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Author Topic: White Pine or Bristlecone Pine?  (Read 1184 times)
Lee Brindley
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« on: January 16, 2013, 04:43 PM »

Hi to the forum.
I have just joined here and it seems that most (all?) other folks here are from the US. I am from the UK and I have a question that may well be best answered by the American bonsai community. I recently accquired a tree that was sold as a 'White Pine' by a local bonsai nursery. The tree has white, sappy deposits on the needles which I originally thought to be caused by some kind of pest infestation. I asked about it on another forum and was told by one person that the tree was a Bristlecone Pine and that the white deposits were normal for this species. So far I have been unable to get a second oppinion from anybody, so hope that somebody here will be able to tell from this photo.
Many thanks, Lee.
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Dan W.
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« Reply #1 on: January 17, 2013, 12:22 AM »

The sap deposits are definitely a characteristic of the Rocky Mountain Bristlecone - p. aristata. (Great Basin Bristlecone doesn't have this characteristic and I don't think Foxtail does either.) I don't know if there are any JWP's that do this...? Maybe Owen or someone over there can find out. Smiley

I wish I could answer your question for certain but it's hard to do from a photo. I will say that it looks very much like a Bristlecone though. I have two, and the picture looks more like Bristlecone than JWP to me.

It's interesting how it ended up over there if it is a Bristlecone. Is there any way to track down the grower or importer?
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Dan W.
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« Reply #2 on: January 17, 2013, 12:23 AM »

Welcome to the forum by the way Lee! Smiley

Dan
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Lee Brindley
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« Reply #3 on: January 18, 2013, 12:36 PM »

Thanks Dan.
The fact that it is here in the UK was also a reason for me to be sceptical of it being a bristlecone. I have never seen or heard of one here before. The fact that it is un-grafted however, seems to make it more likely not to be parviflora.  Undecided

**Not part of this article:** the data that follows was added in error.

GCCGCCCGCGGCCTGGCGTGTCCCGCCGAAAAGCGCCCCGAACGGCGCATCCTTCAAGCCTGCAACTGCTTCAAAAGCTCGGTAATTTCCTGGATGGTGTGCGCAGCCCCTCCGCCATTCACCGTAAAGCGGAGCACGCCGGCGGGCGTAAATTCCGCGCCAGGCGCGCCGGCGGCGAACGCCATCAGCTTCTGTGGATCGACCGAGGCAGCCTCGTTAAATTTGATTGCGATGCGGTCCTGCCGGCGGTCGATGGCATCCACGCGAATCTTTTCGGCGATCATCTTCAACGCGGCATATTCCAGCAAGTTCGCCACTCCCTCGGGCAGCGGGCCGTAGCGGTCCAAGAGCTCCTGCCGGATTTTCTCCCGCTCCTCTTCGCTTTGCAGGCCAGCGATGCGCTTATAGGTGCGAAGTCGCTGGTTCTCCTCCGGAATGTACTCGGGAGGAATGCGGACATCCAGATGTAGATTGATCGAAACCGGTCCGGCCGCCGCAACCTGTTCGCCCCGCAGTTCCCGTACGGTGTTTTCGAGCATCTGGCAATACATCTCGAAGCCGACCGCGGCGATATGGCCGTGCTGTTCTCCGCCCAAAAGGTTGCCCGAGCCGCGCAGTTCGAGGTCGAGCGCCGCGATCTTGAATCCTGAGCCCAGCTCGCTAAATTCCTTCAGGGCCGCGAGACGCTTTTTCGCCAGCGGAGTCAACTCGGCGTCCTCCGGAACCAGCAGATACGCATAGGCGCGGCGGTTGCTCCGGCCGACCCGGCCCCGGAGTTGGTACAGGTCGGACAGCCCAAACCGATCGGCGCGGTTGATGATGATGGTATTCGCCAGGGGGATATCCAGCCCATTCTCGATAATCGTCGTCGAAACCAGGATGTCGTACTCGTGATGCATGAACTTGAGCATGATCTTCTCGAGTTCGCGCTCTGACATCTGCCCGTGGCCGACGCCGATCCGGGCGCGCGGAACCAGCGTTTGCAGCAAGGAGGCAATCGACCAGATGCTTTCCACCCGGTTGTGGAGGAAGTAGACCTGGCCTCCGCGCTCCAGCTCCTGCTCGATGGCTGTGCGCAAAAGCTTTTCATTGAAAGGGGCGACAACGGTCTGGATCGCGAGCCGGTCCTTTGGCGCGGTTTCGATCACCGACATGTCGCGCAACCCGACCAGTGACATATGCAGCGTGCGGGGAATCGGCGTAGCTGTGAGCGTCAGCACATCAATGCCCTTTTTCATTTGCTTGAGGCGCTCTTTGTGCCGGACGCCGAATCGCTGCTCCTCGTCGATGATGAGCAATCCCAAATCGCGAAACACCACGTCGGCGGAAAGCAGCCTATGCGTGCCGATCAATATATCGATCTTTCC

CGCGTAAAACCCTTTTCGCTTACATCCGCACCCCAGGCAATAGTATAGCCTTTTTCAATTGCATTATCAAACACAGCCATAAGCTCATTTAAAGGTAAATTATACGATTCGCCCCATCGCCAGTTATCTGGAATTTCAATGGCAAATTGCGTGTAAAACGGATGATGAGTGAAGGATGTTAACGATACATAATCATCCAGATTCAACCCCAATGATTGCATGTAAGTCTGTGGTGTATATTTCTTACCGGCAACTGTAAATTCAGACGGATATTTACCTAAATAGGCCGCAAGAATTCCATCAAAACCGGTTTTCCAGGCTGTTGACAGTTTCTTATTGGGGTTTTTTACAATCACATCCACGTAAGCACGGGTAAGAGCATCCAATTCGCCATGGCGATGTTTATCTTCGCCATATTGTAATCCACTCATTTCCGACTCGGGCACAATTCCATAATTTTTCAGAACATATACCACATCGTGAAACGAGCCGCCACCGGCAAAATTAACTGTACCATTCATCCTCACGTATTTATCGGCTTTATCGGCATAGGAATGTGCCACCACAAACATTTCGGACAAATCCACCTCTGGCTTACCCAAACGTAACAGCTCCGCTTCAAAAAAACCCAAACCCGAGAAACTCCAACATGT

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geoffhobson
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« Reply #4 on: January 18, 2013, 02:34 PM »

Lee,
where are you in uk? I also have never heard of anyone with the species you mention, I am not sure what it could be.
I get the deposit like you on some of my pines, particularly scots, it does not seem to do any harm,
Geoff
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Lee Brindley
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« Reply #5 on: January 18, 2013, 02:54 PM »

Hi Geoff. I am in Cheshire - the tree came from a small nursery in Warrington. I will see if they have any idea where the tree came from next time I go. As it is a five-needle pine, I do not know of any other species it could be.  Huh?
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Dan W.
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« Reply #6 on: January 18, 2013, 11:22 PM »

Lee, I have bought seed for both P. Parviflora and P. Aristata on ebay... someone probably could have done the same thing years ago and sold the tree to the nursery... my best guess anyway.
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Minogame
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« Reply #7 on: January 19, 2013, 01:22 PM »

The picture looks to me to be a white pine. The needles appear thin. Look at http://bonsaitonight.com/2009/10/09/bristlecone-pine/
I would check for needle scale insects. Perhaps take it to your local nursery for confirmation.
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Dan W.
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« Reply #8 on: January 19, 2013, 03:14 PM »

Here is a bristlecone... the Rocky Mt. version can have very light needles as well. I'm not sure how different the needle characteristics are on the Great Basin Bristlecone in your link. If I get a chance I'll take some close-up's of my bristlecone needles for comparison. I'm not ruling out JWP, but I don't think we can rule out p. Aristata yet either. -- He said they were sap deposits, so that sould rule out scale.  

This one was at the show in Denver last year. The needles were very short and light.- I would say half the length of needles on a tree that hasn't been worked.


[attachment deleted by admin - remove the single quote and try again.  sorry for the trouble, it's a known issue with the software.]

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Dan W.
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« Reply #9 on: January 19, 2013, 05:25 PM »

Thanks, here it is again...
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